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New Madrid – Winter 2014


Volume 9 Number 1

Winter 2014


Julie J. Nichols

I loved learning that New Madrid (emphasis on “mad”) is named for a seismic zone in Mississippi and Kentucky where, in 1811-12, four earthquakes struck of such magnitude that they changed the course of the Mississippi River. Great power follows the name of such a place!

I loved learning that New Madrid (emphasis on “mad”) is named for a seismic zone in Mississippi and Kentucky where, in 1811-12, four earthquakes struck of such magnitude that they changed the course of the Mississippi River. Great power follows the name of such a place!

While this issue isn’t about earthquakes, it is about power: the human power to survive with conscience. The focus is first on another natural disaster, and then ranges thematically to its consequences and beyond: the Great Irish Potato Famine of the 1840s and the hunger that drives us past ruin and misfortune to strength and change. Two sentences in Editor Ann Neelon’s introduction explain New Madrid’s interest in the Irish calamity: “it was not the blight but the failures in response to the blight that elevated an ecological disaster to a human catastrophe,” she says, highlighting the social-justice motivation for a number of the essays, poems, and stories here. “[Indications] are,” she says, “that another ‘great hunger’ is threatening the poor in the United States today. . . . In 2012, 14.5 percent of the U.S. population qualified as food insecure, and forty-nine million Americans lived in food-insecure households . . .” Similar grim statistics pepper Virginia Konchan’s dryly stark, or starkly dry, “Food Deserts (and Oases) of the Landscape and Mind,” in which she juxtaposes Kant’s Critique of Judgment against food-related investigative exposes, literary explorations, and policy legislation, to conclude that not only food aesthetics but also “health and wellness are marked, indelibly, by class.” Failures in response to “[the] global food shortage, malnutrition, and the Western factory farm industry affliction billions of people and animals worldwide” are as reprehensible now as the British mishandling of the potato blight a hundred and fifty years ago. This issue of New Madrid makes sure we don’t forget.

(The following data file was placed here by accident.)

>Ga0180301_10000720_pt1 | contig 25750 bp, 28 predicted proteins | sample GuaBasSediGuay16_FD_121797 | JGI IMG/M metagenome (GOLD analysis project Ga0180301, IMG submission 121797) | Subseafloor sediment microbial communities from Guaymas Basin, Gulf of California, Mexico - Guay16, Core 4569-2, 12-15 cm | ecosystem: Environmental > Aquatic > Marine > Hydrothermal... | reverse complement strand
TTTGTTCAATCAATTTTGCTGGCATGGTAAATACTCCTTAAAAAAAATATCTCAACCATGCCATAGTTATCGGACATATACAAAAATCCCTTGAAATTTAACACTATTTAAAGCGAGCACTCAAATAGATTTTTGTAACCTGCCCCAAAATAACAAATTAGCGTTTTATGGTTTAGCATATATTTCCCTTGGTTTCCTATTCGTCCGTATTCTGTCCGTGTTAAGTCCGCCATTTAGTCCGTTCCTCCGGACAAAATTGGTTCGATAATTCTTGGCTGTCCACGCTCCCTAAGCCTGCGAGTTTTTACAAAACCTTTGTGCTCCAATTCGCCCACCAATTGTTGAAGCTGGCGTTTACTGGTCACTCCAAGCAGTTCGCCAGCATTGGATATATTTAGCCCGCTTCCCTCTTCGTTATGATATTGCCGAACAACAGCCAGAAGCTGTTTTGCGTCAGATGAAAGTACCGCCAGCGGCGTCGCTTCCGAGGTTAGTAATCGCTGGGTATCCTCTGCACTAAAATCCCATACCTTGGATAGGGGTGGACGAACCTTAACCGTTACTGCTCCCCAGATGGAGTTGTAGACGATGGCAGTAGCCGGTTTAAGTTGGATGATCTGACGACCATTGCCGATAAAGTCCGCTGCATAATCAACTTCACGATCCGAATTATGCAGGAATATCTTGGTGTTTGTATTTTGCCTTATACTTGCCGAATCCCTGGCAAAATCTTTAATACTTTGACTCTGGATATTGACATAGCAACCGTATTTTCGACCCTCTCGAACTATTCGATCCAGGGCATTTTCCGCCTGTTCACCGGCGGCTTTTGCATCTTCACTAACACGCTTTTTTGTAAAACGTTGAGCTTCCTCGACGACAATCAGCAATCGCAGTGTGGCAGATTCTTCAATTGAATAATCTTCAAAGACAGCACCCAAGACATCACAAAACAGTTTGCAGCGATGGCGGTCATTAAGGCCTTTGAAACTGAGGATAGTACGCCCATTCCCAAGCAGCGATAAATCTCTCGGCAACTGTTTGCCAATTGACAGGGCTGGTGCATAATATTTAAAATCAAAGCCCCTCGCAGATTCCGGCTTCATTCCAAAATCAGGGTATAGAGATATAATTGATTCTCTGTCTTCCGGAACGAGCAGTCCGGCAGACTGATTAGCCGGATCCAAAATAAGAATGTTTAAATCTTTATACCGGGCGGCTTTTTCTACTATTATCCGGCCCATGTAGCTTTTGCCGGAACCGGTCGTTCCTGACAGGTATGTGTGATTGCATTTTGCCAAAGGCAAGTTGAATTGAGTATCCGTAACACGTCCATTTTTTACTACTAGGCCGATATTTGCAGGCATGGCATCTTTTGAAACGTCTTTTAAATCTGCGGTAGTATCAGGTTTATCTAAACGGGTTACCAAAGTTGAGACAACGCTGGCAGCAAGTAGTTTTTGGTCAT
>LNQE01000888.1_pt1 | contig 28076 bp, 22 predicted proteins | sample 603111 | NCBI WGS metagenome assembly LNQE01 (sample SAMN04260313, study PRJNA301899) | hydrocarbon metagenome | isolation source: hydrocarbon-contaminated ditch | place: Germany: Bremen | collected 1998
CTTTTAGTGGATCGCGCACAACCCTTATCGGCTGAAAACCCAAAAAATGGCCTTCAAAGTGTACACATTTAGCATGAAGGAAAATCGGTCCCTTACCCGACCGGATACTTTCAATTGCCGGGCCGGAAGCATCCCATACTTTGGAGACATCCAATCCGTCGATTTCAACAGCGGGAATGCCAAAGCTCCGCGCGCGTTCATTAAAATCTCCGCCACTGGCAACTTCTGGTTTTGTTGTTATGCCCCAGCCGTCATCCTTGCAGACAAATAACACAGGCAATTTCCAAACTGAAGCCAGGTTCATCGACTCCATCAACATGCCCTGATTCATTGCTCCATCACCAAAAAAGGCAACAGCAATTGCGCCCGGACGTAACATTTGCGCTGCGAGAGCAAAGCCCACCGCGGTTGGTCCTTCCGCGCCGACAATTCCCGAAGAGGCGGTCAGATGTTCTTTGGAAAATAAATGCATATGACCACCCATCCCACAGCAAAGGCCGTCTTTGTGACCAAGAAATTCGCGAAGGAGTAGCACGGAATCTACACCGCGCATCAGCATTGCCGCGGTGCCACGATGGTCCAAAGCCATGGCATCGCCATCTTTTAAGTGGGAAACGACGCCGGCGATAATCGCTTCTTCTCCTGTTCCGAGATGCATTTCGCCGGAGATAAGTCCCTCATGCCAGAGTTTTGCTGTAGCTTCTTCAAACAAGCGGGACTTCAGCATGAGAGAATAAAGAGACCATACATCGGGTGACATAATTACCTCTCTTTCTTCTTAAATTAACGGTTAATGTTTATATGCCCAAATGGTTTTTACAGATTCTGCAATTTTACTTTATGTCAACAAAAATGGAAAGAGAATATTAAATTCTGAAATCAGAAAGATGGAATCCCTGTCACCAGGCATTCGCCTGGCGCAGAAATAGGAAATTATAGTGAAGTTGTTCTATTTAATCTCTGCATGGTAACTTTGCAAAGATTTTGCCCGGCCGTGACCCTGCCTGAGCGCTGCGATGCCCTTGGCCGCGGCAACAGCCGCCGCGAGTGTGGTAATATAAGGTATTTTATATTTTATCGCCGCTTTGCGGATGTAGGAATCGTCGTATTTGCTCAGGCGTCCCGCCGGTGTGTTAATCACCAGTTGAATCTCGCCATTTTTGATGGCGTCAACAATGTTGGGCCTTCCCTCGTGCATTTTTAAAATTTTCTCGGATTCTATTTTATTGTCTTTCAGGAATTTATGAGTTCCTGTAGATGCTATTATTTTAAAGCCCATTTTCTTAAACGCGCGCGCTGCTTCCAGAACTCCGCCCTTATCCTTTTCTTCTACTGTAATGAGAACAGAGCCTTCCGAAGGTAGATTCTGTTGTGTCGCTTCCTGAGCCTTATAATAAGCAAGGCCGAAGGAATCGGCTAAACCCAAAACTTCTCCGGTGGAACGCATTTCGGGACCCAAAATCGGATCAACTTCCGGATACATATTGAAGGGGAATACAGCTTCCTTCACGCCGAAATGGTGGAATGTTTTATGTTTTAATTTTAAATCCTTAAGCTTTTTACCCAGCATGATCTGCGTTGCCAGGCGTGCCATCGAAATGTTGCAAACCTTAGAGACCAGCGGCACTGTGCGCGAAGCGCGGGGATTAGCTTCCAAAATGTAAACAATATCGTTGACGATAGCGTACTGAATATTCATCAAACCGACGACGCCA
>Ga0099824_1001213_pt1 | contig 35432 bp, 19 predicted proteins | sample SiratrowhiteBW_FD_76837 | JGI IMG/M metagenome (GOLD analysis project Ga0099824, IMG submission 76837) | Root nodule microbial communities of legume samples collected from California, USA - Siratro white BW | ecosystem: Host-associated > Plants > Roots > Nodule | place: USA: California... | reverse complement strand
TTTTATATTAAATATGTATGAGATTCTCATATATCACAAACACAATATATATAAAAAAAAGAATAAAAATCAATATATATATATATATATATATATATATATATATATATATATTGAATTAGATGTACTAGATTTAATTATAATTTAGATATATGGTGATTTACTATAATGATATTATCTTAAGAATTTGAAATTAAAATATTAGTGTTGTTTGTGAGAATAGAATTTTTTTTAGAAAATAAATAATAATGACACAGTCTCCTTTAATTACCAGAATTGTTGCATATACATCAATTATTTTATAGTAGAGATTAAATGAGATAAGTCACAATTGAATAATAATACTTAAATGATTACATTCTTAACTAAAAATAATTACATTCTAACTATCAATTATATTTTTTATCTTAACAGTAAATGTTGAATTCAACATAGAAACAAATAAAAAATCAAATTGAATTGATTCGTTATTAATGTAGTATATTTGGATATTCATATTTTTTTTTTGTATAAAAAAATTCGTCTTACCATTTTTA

Many of the pieces cast light (bitter though it is) on the Great Hunger itself. A candid interview with T. J. English, author of Paddy Whacked and other books covering Irish-American crime, looks at “traits and trappings of The Great Hunger that Irish America still carries,” the ghosts that still haunt the posterity of Irish immigrants. Catherine Kilcoyne shows that Irish poet Patrick Kavanagh, isolated by his very insistence on authenticity, denounces, in his epic poem “The Great Hunger,” the twentieth-century Irish policies of “postponement and deferral” which caused “intellectual and imaginative starvation” as serious as the physical hunger of the previous century. Several poems—Michael Lally’s stark “Irish Oppression Poem,” John Macker’s “april dusk (after Patrick Kavanagh),” Renny Golden’s “My Great Aunt Sister Tomasita,” David Mohan’s “The Hungry Grass,”—illuminate essayist Eamonn Wall’s declaration that “[The] Famine is part of our language and part of how we understand the world. . . . [Starvation], rage, genocide, kindness, indifference, and so on, are grafted to our language. . . . Of the Famine, we must speak.” Take, for example, this excerpt from Mohan’s pome:

The fields round here are haunted.
You can’t stop still in a place
without some earth tremor’s transit….

Lovers beware lying down in long grass.
The patch you choose might consume
your kiss . . .

The Famine—literal or symbolic—still oppresses.

Other pieces range away from Ireland while they mine more deeply themes of hunger and economic injustice. Philip Garrison’s excellent “Aguas” describes the devastation wrought by an ICE raid in Tacoma, in a voice both gently ironic and furious. He loves the immigrants, hates the enforcers, wants them both to know it. Because he needs money, the narrator of Tim Fitts’s short story “Pigs” has to enact a slaughter that disgusts him, but then the people who hired his boss won’t pay up. Here the voice is too defeated to be furious. He’s just telling a disgusting story in the flat tone it deserves, which is sympathetic, nevertheless, because it’s authentically human.

Amelia Bird’s poetic “Acts of Wind” wanders between trees falling and fallen, trunks (and souls) damaged by rot and acts of man. It’s a beautiful piece—gets my nomination for Best American Essays. “Girl Cannibals of Salem County” by Catherine Carberry is a gruesomely fantastic story about hunger beyond the natural. BiLan Liao’s paintings and commentary represent the oppression of the “New China,” a political scourge as crushing as any famine.

Five concise book reviews round out this illuminative issue, whose final impression is the one T. J. English concludes with: that “the final triumph over the trauma and shame of the Famine [is] to be so secure and at peace with our . . . identities that [bearing, and then overcoming, oppression] becomes a point of connection and solidarity with, and compassion for, the family of man.”

Spread the word!